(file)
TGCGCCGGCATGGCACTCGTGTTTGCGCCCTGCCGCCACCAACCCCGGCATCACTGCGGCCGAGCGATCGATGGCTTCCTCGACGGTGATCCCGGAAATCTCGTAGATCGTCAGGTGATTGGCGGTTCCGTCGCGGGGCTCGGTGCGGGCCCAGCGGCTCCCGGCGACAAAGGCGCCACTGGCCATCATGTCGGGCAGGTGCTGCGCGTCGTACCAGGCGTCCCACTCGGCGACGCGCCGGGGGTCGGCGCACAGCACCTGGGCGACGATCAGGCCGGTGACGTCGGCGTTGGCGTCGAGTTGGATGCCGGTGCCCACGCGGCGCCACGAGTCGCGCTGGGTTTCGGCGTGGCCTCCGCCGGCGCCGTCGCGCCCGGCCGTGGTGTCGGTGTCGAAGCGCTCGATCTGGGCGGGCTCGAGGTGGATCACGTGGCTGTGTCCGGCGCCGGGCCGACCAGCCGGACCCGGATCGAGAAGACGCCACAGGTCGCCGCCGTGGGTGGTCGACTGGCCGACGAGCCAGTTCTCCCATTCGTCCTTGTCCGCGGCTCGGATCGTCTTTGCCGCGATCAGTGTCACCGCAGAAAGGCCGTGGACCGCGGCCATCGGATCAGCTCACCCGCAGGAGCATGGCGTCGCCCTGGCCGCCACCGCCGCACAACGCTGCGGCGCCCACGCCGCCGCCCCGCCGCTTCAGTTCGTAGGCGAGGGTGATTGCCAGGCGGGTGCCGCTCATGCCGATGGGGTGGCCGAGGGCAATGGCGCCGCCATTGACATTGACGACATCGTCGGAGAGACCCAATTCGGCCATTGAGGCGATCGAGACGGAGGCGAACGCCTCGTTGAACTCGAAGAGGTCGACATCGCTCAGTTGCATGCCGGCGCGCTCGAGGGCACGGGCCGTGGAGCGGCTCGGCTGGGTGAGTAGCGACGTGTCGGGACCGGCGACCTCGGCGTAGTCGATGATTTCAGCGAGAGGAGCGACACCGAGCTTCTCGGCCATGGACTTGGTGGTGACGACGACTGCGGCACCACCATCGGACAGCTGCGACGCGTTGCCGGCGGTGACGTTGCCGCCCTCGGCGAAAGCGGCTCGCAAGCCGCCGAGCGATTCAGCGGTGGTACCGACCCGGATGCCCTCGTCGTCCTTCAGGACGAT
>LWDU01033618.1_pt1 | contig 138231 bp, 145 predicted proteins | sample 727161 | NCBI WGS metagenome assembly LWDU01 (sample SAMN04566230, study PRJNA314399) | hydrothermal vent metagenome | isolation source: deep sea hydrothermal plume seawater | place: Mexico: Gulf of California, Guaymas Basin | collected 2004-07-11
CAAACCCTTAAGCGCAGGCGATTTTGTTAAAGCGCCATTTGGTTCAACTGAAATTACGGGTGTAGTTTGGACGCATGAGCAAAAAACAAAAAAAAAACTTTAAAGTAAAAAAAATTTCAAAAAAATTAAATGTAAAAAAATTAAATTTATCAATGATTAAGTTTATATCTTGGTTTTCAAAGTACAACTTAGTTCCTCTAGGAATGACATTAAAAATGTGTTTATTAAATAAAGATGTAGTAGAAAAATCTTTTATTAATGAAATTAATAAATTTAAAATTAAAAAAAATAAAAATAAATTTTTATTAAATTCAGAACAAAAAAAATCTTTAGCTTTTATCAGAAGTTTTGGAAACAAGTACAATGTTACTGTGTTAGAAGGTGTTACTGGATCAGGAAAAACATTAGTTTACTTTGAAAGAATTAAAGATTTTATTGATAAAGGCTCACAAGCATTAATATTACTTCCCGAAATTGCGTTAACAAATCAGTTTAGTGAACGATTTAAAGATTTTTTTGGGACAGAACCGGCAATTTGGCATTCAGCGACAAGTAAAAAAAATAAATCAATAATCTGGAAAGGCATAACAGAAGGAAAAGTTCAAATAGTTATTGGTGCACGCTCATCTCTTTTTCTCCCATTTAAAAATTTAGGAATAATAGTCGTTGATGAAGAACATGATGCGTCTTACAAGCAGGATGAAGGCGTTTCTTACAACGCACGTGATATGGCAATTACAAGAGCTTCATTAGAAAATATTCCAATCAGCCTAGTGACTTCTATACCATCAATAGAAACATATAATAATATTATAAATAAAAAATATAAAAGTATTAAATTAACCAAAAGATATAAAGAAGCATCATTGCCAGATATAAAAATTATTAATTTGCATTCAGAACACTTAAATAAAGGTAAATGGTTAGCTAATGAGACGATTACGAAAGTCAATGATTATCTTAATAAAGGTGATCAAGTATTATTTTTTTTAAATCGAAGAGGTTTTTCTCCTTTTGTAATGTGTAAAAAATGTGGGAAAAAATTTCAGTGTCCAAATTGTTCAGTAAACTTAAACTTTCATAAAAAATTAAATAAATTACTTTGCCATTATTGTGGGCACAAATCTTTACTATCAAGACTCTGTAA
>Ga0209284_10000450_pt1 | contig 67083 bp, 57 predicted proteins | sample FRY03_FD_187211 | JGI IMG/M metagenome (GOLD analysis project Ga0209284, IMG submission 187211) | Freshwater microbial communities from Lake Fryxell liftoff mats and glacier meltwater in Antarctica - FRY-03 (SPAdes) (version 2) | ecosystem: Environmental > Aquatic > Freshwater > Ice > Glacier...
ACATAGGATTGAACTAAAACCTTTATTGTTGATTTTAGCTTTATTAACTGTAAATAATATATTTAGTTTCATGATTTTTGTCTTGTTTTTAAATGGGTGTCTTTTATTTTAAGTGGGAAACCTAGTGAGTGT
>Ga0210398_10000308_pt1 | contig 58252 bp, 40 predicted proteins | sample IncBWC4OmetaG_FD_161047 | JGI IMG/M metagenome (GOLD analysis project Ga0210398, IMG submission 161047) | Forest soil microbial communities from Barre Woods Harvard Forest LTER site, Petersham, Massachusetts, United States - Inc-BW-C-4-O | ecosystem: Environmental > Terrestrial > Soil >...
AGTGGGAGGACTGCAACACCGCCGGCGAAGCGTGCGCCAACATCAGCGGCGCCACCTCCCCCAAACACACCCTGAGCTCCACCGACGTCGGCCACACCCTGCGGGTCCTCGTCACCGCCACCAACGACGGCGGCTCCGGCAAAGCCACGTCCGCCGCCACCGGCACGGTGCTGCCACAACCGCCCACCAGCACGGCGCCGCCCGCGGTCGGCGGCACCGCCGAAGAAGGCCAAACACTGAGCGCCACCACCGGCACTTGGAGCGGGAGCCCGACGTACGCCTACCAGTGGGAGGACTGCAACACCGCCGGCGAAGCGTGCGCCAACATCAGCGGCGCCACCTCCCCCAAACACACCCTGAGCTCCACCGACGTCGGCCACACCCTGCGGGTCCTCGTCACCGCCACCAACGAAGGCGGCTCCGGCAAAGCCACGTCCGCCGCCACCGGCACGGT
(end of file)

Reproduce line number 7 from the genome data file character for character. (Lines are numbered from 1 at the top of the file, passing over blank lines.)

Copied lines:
AGTGGGAGGACTGCAACACCGCCGGCGAAGCGTGCGCCAACATCAGCGGCGCCACCTCCCCCAAACACACCCTGAGCTCCACCGACGTCGGCCACACCCTGCGGGTCCTCGTCACCGCCACCAACGACGGCGGCTCCGGCAAAGCCACGTCCGCCGCCACCGGCACGGTGCTGCCACAACCGCCCACCAGCACGGCGCCGCCCGCGGTCGGCGGCACCGCCGAAGAAGGCCAAACACTGAGCGCCACCACCGGCACTTGGAGCGGGAGCCCGACGTACGCCTACCAGTGGGAGGACTGCAACACCGCCGGCGAAGCGTGCGCCAACATCAGCGGCGCCACCTCCCCCAAACACACCCTGAGCTCCACCGACGTCGGCCACACCCTGCGGGTCCTCGTCACCGCCACCAACGAAGGCGGCTCCGGCAAAGCCACGTCCGCCGCCACCGGCACGGT